Over a million developers have joined DZone.
{{announcement.body}}
{{announcement.title}}

Custom Configuration Sections FTW

DZone's Guide to

Custom Configuration Sections FTW

·
Free Resource
As a .NET developer you will probably create hundred of configuration files over the course of your career. Most of the time when we use a configuration file it is for simple things like a database connection string. However, sometimes configuration data needs to be relational and can require a more complex structure than traditional name value pairs. For example, lets say that I am developing a data import tool which uses the configuration file to store data mapping information. Here is an example of what my configuration file might look  like:
<import>
<jobs>
<job name="Foo">
<fieldMappings>
<mapping source="column1" destination="TimeStamp"/>
<mapping source="column2" destination="Name"/>
</fieldMappings>
</job>
<job name="Bar">
<fieldMappings>
<mapping source="column1" destination="DateTime"/>
<mapping source="column2" destination="IPAddress"/>
</fieldMappings>
</job>
</jobs>
</import>
Yes, the configuration data I just defined is simple XML and I could parse it on my own. However, I really do not want to have to do all of this XML parsing by myself. After all the purpose of creating a custom configuration section is to leverage the pre-existing configuration classes and let .NET do all the heavy lifting for me. By using the built-in classes I can easily enumerate my configuration data by looping over the data and accessing the object properties like this:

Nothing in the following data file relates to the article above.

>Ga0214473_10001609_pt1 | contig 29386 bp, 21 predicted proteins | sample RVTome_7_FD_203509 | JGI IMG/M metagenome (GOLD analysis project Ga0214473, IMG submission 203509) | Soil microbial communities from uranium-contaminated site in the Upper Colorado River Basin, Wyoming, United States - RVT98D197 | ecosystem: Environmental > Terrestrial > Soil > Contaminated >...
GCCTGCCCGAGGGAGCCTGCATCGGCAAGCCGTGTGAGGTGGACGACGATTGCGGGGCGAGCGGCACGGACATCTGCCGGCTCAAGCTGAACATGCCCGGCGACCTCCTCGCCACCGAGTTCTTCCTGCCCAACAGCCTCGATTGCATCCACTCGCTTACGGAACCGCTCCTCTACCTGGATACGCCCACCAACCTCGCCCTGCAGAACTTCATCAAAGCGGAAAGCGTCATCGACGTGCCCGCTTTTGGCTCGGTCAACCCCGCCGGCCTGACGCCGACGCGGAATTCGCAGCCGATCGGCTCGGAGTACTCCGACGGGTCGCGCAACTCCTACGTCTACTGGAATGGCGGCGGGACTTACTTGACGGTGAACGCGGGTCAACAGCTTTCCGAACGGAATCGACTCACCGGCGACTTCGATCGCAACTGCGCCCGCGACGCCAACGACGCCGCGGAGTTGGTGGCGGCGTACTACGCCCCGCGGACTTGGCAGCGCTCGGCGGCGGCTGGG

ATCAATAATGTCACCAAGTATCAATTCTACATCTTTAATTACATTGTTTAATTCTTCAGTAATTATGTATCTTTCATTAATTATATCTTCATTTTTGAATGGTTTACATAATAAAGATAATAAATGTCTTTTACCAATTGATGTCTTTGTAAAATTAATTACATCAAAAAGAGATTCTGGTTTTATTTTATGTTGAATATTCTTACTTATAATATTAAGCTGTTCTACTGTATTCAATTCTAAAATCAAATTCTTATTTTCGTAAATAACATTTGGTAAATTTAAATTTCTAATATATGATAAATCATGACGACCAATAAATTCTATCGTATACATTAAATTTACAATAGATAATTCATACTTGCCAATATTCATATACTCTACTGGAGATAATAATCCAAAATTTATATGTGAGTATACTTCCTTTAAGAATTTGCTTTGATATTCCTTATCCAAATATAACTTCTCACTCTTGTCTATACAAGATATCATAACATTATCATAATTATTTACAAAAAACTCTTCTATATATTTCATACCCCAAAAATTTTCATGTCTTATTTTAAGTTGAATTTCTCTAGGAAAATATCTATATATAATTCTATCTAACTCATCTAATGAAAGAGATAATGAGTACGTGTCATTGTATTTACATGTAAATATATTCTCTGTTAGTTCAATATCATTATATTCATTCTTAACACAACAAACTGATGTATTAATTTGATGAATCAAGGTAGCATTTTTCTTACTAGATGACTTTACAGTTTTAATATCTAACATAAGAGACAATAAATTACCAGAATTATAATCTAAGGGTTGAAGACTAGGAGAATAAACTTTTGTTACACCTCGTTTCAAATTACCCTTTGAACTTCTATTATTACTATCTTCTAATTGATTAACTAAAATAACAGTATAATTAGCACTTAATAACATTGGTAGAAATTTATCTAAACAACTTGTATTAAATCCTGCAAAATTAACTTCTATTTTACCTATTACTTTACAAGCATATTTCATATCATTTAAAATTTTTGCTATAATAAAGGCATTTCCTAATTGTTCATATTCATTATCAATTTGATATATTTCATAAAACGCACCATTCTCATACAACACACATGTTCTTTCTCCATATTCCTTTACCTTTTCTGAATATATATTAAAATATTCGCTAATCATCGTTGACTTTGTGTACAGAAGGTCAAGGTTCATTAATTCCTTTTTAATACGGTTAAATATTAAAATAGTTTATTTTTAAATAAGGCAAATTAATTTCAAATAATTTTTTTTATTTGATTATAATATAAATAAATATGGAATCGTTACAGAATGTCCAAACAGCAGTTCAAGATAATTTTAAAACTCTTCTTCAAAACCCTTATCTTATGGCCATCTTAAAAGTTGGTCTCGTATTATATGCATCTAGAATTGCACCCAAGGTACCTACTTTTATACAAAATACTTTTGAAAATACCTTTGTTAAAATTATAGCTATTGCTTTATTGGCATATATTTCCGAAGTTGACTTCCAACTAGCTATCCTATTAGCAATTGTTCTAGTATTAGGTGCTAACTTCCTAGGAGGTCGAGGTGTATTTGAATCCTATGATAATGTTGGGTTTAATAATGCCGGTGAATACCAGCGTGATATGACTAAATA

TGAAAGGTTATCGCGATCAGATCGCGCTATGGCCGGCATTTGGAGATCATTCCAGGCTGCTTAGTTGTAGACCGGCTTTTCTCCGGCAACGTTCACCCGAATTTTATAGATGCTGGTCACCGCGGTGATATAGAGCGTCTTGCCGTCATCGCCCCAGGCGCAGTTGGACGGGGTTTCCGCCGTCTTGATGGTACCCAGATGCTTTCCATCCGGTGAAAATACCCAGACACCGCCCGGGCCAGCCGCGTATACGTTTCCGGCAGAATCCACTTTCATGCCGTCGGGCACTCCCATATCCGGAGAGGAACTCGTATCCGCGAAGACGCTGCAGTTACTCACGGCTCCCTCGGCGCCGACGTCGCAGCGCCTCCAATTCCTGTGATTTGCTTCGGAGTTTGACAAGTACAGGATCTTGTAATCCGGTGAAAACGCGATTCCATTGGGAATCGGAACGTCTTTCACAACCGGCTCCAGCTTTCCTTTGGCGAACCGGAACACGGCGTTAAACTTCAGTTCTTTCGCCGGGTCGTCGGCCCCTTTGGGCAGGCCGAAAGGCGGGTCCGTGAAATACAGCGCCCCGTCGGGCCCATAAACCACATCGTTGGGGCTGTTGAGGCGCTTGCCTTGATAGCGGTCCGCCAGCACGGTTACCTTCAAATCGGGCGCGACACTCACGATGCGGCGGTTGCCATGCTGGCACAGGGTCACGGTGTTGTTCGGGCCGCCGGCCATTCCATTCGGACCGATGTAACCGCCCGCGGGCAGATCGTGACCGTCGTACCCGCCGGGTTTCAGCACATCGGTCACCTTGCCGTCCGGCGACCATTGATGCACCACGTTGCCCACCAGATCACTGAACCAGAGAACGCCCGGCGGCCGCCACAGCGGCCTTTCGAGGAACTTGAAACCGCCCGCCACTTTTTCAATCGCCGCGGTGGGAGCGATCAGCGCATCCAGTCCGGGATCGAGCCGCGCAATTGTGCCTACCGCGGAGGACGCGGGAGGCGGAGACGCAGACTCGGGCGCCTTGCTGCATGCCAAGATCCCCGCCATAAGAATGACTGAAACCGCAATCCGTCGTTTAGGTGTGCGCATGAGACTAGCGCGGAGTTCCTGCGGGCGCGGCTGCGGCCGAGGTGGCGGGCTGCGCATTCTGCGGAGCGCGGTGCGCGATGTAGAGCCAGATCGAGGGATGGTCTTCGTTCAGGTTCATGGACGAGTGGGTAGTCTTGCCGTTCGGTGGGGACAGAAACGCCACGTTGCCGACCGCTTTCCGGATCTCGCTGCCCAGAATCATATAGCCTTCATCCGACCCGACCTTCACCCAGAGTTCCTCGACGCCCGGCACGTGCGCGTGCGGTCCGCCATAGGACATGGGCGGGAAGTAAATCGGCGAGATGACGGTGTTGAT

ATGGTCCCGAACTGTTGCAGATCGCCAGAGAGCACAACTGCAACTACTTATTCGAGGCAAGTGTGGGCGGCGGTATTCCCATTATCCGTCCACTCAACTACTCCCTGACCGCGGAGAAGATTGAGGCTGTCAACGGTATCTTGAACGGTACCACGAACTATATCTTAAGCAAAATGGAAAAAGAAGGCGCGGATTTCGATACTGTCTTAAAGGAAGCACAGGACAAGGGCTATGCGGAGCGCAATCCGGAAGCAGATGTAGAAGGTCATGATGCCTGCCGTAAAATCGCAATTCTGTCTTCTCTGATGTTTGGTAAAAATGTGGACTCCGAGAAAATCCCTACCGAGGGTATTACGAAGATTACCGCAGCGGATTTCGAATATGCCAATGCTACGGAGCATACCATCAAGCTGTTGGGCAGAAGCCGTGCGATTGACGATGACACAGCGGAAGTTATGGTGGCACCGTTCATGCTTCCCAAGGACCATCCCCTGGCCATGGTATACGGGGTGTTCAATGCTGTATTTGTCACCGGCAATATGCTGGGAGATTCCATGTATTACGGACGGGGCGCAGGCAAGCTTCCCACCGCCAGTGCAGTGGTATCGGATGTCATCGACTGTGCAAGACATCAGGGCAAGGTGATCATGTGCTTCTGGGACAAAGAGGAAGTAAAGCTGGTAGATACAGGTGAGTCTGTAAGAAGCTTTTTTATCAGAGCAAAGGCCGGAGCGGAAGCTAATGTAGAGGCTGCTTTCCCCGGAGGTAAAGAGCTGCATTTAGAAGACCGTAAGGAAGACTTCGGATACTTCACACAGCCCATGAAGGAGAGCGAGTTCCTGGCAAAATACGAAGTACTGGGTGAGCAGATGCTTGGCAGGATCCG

ImportElement import = (ImportElement)ConfigurationManager.GetSection("import");
foreach (JobElement job in import.Jobs)
{
foreach( FieldMappingElement mapping in job.FieldMappings)
{
...
mapping.Destination = mapping.Source;
...
}
}
The first step in creating our custom configuration section is to define the ImportElement class. This is the root node of the configuration section. The class is very simple and only contains a property to access the jobs which reside underneath it:
public class ImportElement : ConfigurationSection
{
// Fields
private static readonly ConfigurationProperty jobs =
new ConfigurationProperty("jobs", typeof(JobCollection), null, ConfigurationPropertyOptions.IsRequired);

// Methods
public DataMapping()
{
base.Properties.Add(jobs);
}

// Properties
[ConfigurationProperty("jobs", IsRequired = true)]
public JobCollection Jobs
{
get
{
return (JobCollection)base[jobs];
}
}
}
The important thing to notice is that the ImportElement class inherits from System.Configuration.ConfigurationSection. The ConfigurationSection class knows how to parse XML and shields us from doing any of the dirty work. In general, the less XML parsing I have to do, the happier I am. However if you have a strange fetish for XML parsing then please stop reading this article here and uninstall Visual Studio from your machine. Next, download the JDK, install Eclipse and start writing Java code. Once you are fed up with manual XML parsing please come back and finish the rest of this tutorial. :-)

Anyway, getting back to the tutorial…the ImportElement class also exposes a property called Jobs which is of type JobCollection. The JobCollection class is also defined as a custom class. However, JobCollection will inherit from ConfigurationElementCollection instead of ConfigurationSection because it is a collection of JobElements: